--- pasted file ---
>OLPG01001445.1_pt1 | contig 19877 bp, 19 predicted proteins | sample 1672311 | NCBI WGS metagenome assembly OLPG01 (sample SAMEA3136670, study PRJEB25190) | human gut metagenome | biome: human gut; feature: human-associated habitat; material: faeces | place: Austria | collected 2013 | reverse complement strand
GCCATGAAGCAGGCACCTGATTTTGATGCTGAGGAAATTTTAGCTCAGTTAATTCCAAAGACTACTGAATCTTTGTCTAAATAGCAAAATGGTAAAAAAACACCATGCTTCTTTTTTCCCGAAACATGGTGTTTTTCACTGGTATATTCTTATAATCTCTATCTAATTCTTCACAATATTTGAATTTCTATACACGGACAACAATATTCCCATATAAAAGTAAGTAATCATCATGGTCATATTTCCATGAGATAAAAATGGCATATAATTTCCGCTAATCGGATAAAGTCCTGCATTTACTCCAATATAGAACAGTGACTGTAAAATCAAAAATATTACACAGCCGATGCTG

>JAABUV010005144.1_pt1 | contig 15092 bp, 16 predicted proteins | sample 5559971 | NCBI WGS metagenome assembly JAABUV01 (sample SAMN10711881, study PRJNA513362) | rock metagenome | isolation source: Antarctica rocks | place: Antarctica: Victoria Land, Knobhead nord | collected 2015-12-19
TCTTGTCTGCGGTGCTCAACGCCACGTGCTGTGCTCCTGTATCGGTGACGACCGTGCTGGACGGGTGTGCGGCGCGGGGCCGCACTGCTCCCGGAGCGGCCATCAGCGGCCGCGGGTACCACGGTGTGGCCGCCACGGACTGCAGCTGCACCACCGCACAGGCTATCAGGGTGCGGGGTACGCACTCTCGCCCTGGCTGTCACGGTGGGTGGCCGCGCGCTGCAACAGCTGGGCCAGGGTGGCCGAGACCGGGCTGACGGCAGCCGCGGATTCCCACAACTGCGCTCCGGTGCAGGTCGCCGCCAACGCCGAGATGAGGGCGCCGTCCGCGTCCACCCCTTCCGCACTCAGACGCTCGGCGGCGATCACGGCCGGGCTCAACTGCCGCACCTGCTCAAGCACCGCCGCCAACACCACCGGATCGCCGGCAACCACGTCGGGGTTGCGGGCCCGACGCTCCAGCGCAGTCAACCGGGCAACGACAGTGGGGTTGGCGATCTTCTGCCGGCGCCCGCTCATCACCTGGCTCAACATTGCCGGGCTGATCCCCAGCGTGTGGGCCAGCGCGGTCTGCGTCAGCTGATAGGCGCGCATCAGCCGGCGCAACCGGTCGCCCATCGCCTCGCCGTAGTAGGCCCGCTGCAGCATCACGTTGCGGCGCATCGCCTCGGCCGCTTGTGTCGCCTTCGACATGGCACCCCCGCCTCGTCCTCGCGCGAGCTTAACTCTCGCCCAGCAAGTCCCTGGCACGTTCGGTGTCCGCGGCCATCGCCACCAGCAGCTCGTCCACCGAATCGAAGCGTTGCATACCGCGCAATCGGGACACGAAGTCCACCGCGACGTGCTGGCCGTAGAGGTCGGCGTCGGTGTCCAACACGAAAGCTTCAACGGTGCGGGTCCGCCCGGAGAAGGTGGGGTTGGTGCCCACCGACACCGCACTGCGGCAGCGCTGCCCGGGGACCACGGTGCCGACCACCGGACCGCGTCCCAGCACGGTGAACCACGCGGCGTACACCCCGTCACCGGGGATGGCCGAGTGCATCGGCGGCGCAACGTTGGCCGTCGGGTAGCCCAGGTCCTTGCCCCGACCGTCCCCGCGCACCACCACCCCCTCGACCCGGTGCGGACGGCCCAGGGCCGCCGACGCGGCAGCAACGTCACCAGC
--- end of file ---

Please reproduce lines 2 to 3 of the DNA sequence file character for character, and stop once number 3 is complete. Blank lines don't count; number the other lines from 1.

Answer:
GCCATGAAGCAGGCACCTGATTTTGATGCTGAGGAAATTTTAGCTCAGTTAATTCCAAAGACTACTGAATCTTTGTCTAAATAGCAAAATGGTAAAAAAACACCATGCTTCTTTTTTCCCGAAACATGGTGTTTTTCACTGGTATATTCTTATAATCTCTATCTAATTCTTCACAATATTTGAATTTCTATACACGGACAACAATATTCCCATATAAAAGTAAGTAATCATCATGGTCATATTTCCATGAGATAAAAATGGCATATAATTTCCGCTAATCGGATAAAGTCCTGCATTTACTCCAATATAGAACAGTGACTGTAAAATCAAAAATATTACACAGCCGATGCTG

>JAABUV010005144.1_pt1 | contig 15092 bp, 16 predicted proteins | sample 5559971 | NCBI WGS metagenome assembly JAABUV01 (sample SAMN10711881, study PRJNA513362) | rock metagenome | isolation source: Antarctica rocks | place: Antarctica: Victoria Land, Knobhead nord | collected 2015-12-19